Moderating comments on massive social networks like Twitter and YouTube may seem like a lost cause (and maybe it is), but some see it as a necessary evil. Given the sheer size of today’s top social destinations, effectively curbing bullies, trolls and spam simply isn’t feasible given the limited manpower on the payroll.

Efforts to do so up to this point haven’t exactly panned out and rather than stick its head in the sand and ignore the issue completely, YouTube is hoping to get some assistance from the community.

YouTube Heroes is described as a global community of volunteer contributors that will help create the best possible experience for everyone else. Heroes will be tasked with flagging inappropriate content, adding captions and subtitles to videos and sharing knowledge on YouTube’s forum.

Anyone (except for brands, organizations and businesses) in good standing can sign up to become a Hero. Participants will work their way up through five levels, earning points to unlock various perks and additional responsibilities along the way. Top-tier Heroes will get to help test out unreleased features, have the ability to contact YouTube staff directly and get to apply for the Heroes Summit (whatever that is).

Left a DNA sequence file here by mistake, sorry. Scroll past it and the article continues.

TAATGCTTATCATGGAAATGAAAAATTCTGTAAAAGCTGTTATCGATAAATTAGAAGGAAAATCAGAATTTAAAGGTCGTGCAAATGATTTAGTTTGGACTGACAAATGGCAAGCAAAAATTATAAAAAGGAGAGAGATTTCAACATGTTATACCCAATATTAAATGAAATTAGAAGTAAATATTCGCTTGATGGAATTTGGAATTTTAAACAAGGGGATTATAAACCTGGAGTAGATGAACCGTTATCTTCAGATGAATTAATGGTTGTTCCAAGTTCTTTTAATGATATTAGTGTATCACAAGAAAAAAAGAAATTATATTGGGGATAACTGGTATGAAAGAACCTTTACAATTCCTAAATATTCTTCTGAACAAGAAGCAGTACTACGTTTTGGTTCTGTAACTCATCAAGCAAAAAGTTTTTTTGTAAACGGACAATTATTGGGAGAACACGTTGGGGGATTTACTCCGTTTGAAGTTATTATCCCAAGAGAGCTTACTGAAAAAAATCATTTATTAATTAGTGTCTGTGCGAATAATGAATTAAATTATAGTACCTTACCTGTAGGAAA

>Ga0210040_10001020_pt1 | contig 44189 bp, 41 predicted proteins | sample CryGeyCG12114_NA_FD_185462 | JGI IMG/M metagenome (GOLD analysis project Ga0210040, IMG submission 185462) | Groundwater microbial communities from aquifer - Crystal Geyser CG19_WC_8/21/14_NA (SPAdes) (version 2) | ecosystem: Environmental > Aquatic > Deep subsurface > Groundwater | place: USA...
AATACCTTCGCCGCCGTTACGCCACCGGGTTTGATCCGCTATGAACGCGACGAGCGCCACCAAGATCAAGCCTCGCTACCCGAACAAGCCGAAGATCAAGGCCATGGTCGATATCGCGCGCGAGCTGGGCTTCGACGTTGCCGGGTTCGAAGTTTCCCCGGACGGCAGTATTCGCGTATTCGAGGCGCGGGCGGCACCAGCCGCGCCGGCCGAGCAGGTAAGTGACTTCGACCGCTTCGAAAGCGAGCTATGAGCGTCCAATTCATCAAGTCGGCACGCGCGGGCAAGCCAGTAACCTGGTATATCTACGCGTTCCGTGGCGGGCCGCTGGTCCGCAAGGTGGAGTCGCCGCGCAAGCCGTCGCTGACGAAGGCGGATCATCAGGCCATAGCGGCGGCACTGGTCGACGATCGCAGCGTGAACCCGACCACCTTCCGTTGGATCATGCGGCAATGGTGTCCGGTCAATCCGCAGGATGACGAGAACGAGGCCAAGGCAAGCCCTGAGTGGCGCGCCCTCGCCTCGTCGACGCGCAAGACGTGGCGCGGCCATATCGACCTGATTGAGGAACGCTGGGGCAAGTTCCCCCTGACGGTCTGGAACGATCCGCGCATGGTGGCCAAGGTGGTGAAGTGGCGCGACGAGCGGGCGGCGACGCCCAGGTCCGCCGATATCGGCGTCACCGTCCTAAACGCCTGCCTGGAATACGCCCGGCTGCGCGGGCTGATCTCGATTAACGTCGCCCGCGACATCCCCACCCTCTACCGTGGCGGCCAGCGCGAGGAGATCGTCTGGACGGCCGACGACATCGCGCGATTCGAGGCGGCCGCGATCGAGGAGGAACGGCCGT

While I applaud YouTube for continuing to address the issue, I’m not sure if this is the answer.

YouTube Heroes are essentially moderators without any true power as their flagged comments must first be approved by an actual YouTube employee. What’s more, the rewards – at least, at this point – don't seem all that enticing.

Do you think YouTube is on to something here or will this just be another failed attempt to fix a problem that’s simply never going to be rectifiable? Let us know what you think in the comments section below.